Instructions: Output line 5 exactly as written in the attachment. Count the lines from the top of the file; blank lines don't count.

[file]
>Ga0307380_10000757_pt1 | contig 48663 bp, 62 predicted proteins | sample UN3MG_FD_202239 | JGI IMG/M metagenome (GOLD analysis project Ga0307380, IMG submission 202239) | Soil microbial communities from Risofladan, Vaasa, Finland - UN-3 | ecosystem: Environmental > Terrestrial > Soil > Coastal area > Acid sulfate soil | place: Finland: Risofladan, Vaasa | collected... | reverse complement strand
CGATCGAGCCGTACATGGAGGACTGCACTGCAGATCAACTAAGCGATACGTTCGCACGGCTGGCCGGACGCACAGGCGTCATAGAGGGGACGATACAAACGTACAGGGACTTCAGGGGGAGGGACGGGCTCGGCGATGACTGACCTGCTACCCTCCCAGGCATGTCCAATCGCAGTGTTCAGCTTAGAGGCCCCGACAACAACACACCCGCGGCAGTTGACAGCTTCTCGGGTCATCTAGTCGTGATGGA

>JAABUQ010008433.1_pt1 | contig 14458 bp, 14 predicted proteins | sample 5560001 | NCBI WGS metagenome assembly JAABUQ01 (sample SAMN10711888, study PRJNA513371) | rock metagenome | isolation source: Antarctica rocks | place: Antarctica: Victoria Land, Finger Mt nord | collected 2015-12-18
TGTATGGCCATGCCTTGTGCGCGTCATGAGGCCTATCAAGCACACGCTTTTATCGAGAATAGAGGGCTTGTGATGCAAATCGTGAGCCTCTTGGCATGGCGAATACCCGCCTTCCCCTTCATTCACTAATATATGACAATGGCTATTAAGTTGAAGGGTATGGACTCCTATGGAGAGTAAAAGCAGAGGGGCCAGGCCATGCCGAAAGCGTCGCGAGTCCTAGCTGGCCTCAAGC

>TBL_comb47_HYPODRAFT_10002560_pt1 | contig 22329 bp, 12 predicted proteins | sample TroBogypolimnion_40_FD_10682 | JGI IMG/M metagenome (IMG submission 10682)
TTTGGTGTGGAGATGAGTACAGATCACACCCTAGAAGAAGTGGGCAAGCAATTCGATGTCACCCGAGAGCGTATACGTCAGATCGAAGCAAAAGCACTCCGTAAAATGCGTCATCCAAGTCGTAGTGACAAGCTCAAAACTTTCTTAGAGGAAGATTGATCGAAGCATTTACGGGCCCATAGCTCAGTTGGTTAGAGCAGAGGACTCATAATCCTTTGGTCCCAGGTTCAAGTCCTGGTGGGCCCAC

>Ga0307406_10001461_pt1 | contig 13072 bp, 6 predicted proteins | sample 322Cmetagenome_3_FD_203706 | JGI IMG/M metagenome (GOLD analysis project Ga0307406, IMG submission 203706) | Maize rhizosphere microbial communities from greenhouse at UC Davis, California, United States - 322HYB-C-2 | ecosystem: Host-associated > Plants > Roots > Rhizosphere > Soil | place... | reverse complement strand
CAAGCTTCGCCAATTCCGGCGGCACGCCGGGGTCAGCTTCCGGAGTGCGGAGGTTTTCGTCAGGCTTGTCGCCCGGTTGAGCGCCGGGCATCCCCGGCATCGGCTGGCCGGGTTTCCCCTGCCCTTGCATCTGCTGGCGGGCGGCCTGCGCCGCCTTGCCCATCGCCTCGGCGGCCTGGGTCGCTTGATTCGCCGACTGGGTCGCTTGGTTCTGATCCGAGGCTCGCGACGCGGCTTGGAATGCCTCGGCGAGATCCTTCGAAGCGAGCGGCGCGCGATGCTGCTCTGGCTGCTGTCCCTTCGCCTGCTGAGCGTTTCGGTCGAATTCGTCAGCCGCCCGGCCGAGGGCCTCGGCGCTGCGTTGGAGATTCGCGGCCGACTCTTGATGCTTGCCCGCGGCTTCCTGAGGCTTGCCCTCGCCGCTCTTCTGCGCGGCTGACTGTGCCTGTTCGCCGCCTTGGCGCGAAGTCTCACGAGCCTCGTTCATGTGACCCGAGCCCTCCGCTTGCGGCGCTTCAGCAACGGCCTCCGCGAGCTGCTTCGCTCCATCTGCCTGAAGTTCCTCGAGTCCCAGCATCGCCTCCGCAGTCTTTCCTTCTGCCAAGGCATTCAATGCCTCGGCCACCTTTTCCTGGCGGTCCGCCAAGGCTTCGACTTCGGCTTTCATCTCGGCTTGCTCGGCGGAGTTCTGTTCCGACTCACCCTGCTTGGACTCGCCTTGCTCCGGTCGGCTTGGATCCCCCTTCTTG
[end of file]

>TBL_comb47_HYPODRAFT_10002560_pt1 | contig 22329 bp, 12 predicted proteins | sample TroBogypolimnion_40_FD_10682 | JGI IMG/M metagenome (IMG submission 10682)